College football’s Bowl Championship Series for years was known by its acronym “BCS” and often was referred crudely by only two of those letters. Now, the same number of letters remain, only they’re different — B.C.
The BCS Presidential Oversight Committee approved a four-team postseason Tuesday equipped with seeded semifinals within the existing bowl structure and a championship game outside of it beginning with the 2014 season. A selection committee will rank the four teams using criteria such as win-loss record, strength of schedule and conference championship status.
“We believe this new format will be good for student-athletes, alumni and for our institutions,” Virginia Tech President Charles W. Steger said in a televised news conference. “It’s a best-of-both-worlds result. It captures the excitement of a playoff while protecting the best regular seasons in sports and also the tradition of the bowls. A four-team playoff doesn’t go too far; it goes just the right amount.”
The semifinal games will rotate among six bowl sites with the inaugural staged either Dec. 31, 2014 or Jan. 1, 2015. The first championship game, which has no bowl relationship, will be staged at a neutral site on Jan. 12, 2015. The college conferences will manage the title game.
The new system, which is scheduled for 12 years, will replace the current BCS structure, in which teams are ranked according to polls and computer formulas. But controversy is likely to follow despite the shelved BCS moniker. Even a selection committee with transparency as a key tenet will have members with natural bias.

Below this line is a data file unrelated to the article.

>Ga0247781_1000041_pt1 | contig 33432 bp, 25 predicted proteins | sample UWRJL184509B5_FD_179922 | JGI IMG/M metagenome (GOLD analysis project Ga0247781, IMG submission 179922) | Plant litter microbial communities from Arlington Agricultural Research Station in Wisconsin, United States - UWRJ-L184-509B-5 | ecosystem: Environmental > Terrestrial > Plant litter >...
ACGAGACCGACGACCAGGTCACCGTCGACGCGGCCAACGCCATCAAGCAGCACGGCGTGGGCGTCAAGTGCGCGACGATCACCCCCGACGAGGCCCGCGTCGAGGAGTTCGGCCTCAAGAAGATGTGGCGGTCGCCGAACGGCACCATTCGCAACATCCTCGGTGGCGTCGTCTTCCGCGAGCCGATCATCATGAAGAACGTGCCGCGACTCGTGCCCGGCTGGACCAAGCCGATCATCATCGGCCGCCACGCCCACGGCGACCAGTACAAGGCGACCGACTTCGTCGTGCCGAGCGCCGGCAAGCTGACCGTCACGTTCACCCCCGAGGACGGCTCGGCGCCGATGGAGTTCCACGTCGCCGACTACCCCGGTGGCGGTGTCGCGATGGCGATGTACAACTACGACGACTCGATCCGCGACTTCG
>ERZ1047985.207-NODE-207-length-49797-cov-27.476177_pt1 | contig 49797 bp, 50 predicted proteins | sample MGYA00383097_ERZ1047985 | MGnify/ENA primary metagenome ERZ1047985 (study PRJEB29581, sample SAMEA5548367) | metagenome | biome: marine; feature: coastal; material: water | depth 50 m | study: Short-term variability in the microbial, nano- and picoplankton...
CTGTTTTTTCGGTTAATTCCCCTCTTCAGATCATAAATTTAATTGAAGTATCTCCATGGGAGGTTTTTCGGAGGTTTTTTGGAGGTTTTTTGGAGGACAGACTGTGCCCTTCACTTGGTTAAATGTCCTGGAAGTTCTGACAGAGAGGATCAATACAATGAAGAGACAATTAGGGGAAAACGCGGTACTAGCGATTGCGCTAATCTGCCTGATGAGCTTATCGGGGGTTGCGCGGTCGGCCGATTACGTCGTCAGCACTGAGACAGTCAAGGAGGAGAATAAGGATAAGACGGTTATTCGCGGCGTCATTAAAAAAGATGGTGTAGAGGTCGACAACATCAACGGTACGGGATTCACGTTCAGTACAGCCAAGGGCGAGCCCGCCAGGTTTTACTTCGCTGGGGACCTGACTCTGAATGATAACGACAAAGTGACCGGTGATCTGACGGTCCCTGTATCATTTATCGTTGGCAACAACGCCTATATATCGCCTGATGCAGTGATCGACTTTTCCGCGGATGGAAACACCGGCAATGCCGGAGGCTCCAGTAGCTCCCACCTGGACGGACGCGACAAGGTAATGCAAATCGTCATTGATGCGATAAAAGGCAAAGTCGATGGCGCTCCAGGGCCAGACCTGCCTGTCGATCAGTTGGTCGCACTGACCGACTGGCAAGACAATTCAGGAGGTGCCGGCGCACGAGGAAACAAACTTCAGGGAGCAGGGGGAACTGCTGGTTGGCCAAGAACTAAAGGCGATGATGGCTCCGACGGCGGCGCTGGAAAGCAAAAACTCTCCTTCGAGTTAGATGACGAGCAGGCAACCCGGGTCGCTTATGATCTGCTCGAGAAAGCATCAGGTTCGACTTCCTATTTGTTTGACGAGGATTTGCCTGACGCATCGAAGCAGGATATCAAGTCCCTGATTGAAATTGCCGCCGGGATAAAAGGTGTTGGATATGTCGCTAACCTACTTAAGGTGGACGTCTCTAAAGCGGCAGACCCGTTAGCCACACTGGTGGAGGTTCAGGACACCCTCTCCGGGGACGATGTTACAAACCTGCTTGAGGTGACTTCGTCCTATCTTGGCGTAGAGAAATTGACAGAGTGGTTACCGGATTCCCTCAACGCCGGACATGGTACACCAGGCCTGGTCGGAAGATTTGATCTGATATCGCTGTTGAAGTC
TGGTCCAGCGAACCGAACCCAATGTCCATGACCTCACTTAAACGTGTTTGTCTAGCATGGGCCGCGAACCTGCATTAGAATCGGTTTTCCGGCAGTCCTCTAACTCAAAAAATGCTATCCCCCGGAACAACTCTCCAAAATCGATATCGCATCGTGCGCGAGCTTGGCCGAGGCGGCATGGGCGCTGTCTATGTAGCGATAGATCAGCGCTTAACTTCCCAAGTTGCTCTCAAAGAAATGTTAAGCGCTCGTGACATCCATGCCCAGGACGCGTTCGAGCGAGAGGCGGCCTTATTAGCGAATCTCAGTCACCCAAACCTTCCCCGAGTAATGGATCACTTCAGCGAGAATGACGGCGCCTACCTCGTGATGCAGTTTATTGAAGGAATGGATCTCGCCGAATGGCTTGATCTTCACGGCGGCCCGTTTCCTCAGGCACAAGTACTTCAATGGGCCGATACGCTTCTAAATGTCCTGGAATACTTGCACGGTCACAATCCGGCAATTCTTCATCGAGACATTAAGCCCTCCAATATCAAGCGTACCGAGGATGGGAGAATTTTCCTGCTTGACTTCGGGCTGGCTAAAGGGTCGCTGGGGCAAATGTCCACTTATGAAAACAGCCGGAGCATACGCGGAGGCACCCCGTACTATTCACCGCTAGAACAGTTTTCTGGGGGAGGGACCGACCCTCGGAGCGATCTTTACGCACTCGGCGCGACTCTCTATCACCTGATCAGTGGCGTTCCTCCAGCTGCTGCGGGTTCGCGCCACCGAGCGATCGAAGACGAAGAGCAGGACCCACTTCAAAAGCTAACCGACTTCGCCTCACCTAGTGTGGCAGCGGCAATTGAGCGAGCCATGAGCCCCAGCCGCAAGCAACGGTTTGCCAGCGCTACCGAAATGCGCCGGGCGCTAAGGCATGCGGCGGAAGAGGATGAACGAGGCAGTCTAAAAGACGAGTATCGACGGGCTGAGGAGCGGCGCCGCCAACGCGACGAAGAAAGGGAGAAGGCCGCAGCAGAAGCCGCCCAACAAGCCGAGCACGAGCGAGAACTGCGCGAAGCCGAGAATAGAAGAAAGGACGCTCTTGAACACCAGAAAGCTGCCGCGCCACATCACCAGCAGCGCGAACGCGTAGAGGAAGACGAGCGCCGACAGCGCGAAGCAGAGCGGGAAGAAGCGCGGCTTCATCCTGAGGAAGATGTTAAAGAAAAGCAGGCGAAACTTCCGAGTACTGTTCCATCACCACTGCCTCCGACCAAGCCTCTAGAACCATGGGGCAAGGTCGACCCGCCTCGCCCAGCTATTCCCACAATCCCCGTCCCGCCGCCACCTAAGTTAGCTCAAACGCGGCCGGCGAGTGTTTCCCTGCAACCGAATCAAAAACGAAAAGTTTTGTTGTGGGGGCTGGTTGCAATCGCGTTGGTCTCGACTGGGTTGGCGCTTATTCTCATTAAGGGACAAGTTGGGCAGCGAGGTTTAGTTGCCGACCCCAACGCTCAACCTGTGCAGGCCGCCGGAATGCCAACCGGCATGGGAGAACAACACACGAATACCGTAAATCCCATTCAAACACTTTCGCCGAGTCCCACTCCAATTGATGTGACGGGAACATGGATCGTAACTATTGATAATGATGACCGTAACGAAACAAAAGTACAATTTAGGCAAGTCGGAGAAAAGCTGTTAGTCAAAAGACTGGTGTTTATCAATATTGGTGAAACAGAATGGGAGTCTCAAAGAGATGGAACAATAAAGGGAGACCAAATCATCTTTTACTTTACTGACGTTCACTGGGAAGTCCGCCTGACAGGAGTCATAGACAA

“I can assure that there’s going to be as much controversy as there has been in the past,” Nebraska Athletics Director Tom Osborne told The Gazette last month. “The fifth-place team is not going to be happy. Maybe even the sixth or the seventh. And there will be going to be all kinds of arguments and justification as to why they should be in the top four.”
The subject has received heavy banter and speculation this offseason with several models discussed openly and behind closed doors.While the Southeastern Conference advocated heavily for a four-team format, Big Ten officials preferred either the status quo or a plus-one system that selected the best two teams after bowl games. But the league will support the four-team playoff, Nebraska Chancellor Harvey Perlman said Tuesday.
“I’m proof that we had a good conversation in the room,” Perlman said. “We’ve got our third priority. But there are a lot of smart people in the room and this is a package that’s put together and we will strongly support it.”
While their was interest and discussion for a playoff field consisting of eight or 16 teams, Big Ten Commissioner Jim Delany said maintaining the regular season’s popularity along with player safety makes a four-team event more practical.
“We think the more robust the postseason is, the more negative effects that it has on the regular season,” Delany said. “Right now the regular season is the best in sports and we intend to keep it that way.”
Revenue distribution and a funding formula remain open for discussion, as do the selection committee’s procedures and composition. Among the six bowl sites, it’s likely the Rose, Orange and Sugar plus the Cotton and Fiesta have solid chances for making the rotation.
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